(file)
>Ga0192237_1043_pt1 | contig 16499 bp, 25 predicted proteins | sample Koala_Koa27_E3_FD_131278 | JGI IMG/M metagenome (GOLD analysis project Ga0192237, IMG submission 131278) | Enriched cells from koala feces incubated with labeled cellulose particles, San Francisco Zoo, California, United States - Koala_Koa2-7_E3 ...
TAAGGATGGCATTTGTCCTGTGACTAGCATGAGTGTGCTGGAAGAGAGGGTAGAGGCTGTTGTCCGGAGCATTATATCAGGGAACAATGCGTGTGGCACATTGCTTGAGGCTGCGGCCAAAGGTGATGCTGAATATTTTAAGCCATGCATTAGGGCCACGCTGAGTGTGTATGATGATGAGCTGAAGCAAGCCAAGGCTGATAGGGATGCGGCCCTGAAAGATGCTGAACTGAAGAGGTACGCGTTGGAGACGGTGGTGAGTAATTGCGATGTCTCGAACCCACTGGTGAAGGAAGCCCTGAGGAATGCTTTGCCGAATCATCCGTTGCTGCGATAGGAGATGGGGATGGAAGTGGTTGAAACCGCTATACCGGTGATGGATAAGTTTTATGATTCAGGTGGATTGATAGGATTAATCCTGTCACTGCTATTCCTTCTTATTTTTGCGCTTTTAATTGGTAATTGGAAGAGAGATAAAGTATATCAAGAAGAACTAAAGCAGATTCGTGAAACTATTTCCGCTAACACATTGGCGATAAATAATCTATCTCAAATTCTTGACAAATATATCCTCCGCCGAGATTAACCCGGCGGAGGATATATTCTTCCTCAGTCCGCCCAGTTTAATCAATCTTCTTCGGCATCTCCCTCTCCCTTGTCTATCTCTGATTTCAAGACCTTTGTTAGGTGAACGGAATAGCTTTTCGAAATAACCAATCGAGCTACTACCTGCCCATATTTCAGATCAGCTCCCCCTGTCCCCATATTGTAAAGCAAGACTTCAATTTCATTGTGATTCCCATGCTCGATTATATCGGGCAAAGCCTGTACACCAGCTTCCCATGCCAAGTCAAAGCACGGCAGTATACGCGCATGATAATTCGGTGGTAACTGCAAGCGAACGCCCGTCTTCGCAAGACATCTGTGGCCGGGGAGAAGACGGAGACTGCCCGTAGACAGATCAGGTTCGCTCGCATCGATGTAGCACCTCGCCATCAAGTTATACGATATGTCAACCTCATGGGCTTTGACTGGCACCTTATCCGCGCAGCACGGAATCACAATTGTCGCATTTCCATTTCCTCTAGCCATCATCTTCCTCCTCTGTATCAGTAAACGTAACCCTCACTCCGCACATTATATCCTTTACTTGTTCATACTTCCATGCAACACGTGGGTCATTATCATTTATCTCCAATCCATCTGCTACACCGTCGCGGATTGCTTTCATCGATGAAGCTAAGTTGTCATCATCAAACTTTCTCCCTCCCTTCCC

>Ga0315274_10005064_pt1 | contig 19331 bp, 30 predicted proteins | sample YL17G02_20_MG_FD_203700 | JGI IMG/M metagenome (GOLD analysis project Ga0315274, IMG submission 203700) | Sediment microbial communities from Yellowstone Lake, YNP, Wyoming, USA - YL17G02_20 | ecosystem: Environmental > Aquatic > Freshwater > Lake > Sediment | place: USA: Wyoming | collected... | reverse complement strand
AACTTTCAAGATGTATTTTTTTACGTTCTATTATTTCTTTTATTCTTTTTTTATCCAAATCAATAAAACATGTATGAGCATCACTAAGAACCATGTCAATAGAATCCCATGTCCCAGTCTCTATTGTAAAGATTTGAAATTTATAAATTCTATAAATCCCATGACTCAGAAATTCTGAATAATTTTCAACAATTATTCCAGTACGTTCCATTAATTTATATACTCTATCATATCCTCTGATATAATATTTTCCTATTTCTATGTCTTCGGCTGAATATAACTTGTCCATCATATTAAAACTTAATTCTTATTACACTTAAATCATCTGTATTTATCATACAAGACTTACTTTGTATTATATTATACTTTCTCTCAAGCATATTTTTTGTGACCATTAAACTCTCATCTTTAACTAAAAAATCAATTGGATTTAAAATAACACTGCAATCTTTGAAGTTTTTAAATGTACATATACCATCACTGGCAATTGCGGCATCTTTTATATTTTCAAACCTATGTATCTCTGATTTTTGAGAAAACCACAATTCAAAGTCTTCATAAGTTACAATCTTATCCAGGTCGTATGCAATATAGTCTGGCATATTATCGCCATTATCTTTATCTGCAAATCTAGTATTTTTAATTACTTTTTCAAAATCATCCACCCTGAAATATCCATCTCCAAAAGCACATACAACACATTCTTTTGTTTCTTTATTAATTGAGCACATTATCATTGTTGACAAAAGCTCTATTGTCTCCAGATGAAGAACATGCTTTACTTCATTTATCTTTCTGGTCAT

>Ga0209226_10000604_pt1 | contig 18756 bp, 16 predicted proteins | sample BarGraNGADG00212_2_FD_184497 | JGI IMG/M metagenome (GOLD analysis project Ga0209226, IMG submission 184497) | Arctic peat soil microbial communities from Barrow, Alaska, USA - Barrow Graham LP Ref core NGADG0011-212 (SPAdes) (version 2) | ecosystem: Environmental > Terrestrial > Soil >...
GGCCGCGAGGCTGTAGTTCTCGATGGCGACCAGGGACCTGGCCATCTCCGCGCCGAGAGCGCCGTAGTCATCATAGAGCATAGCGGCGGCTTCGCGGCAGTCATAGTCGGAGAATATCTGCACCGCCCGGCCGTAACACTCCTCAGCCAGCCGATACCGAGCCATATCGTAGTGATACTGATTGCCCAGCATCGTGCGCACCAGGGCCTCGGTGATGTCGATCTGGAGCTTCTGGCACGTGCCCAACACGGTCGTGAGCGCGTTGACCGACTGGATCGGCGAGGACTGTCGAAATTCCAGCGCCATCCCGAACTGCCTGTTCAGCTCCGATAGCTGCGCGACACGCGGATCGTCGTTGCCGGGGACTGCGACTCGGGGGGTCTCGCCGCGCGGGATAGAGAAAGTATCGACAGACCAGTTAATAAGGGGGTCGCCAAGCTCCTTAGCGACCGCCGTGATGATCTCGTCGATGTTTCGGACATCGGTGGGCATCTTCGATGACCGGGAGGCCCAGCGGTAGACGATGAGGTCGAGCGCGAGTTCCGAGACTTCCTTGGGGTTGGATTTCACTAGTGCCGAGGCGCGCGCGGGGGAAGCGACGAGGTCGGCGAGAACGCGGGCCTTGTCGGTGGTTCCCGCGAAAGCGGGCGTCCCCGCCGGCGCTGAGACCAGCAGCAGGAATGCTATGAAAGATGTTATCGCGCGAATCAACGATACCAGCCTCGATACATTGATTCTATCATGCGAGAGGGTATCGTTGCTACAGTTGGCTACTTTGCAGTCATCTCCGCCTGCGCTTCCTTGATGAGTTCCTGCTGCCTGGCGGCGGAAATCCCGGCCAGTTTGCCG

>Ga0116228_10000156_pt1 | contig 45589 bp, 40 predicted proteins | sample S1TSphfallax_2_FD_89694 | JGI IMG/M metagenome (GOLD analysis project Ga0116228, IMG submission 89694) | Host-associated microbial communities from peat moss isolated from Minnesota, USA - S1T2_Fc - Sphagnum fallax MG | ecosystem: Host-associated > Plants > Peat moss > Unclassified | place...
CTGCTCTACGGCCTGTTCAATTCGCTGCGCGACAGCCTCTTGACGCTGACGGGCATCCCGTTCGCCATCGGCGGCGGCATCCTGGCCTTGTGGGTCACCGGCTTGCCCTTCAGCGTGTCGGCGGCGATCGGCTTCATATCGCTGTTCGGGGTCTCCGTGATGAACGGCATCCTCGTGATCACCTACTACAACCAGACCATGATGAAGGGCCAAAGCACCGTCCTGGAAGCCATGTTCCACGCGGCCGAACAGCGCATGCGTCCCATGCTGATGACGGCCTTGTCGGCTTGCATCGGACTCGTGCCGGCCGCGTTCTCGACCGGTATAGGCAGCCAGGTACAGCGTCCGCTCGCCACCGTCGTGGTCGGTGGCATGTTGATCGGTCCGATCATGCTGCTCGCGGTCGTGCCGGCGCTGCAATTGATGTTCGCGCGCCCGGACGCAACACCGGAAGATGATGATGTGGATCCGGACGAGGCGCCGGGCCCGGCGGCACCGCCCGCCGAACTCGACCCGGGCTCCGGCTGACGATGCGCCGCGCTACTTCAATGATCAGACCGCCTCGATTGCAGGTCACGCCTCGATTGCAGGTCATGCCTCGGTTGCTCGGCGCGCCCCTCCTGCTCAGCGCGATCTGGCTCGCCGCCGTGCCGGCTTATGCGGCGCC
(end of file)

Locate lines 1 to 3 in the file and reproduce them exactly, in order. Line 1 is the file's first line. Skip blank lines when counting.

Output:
>Ga0192237_1043_pt1 | contig 16499 bp, 25 predicted proteins | sample Koala_Koa27_E3_FD_131278 | JGI IMG/M metagenome (GOLD analysis project Ga0192237, IMG submission 131278) | Enriched cells from koala feces incubated with labeled cellulose particles, San Francisco Zoo, California, United States - Koala_Koa2-7_E3 ...
TAAGGATGGCATTTGTCCTGTGACTAGCATGAGTGTGCTGGAAGAGAGGGTAGAGGCTGTTGTCCGGAGCATTATATCAGGGAACAATGCGTGTGGCACATTGCTTGAGGCTGCGGCCAAAGGTGATGCTGAATATTTTAAGCCATGCATTAGGGCCACGCTGAGTGTGTATGATGATGAGCTGAAGCAAGCCAAGGCTGATAGGGATGCGGCCCTGAAAGATGCTGAACTGAAGAGGTACGCGTTGGAGACGGTGGTGAGTAATTGCGATGTCTCGAACCCACTGGTGAAGGAAGCCCTGAGGAATGCTTTGCCGAATCATCCGTTGCTGCGATAGGAGATGGGGATGGAAGTGGTTGAAACCGCTATACCGGTGATGGATAAGTTTTATGATTCAGGTGGATTGATAGGATTAATCCTGTCACTGCTATTCCTTCTTATTTTTGCGCTTTTAATTGGTAATTGGAAGAGAGATAAAGTATATCAAGAAGAACTAAAGCAGATTCGTGAAACTATTTCCGCTAACACATTGGCGATAAATAATCTATCTCAAATTCTTGACAAATATATCCTCCGCCGAGATTAACCCGGCGGAGGATATATTCTTCCTCAGTCCGCCCAGTTTAATCAATCTTCTTCGGCATCTCCCTCTCCCTTGTCTATCTCTGATTTCAAGACCTTTGTTAGGTGAACGGAATAGCTTTTCGAAATAACCAATCGAGCTACTACCTGCCCATATTTCAGATCAGCTCCCCCTGTCCCCATATTGTAAAGCAAGACTTCAATTTCATTGTGATTCCCATGCTCGATTATATCGGGCAAAGCCTGTACACCAGCTTCCCATGCCAAGTCAAAGCACGGCAGTATACGCGCATGATAATTCGGTGGTAACTGCAAGCGAACGCCCGTCTTCGCAAGACATCTGTGGCCGGGGAGAAGACGGAGACTGCCCGTAGACAGATCAGGTTCGCTCGCATCGATGTAGCACCTCGCCATCAAGTTATACGATATGTCAACCTCATGGGCTTTGACTGGCACCTTATCCGCGCAGCACGGAATCACAATTGTCGCATTTCCATTTCCTCTAGCCATCATCTTCCTCCTCTGTATCAGTAAACGTAACCCTCACTCCGCACATTATATCCTTTACTTGTTCATACTTCCATGCAACACGTGGGTCATTATCATTTATCTCCAATCCATCTGCTACACCGTCGCGGATTGCTTTCATCGATGAAGCTAAGTTGTCATCATCAAACTTTCTCCCTCCCTTCCC

>Ga0315274_10005064_pt1 | contig 19331 bp, 30 predicted proteins | sample YL17G02_20_MG_FD_203700 | JGI IMG/M metagenome (GOLD analysis project Ga0315274, IMG submission 203700) | Sediment microbial communities from Yellowstone Lake, YNP, Wyoming, USA - YL17G02_20 | ecosystem: Environmental > Aquatic > Freshwater > Lake > Sediment | place: USA: Wyoming | collected... | reverse complement strand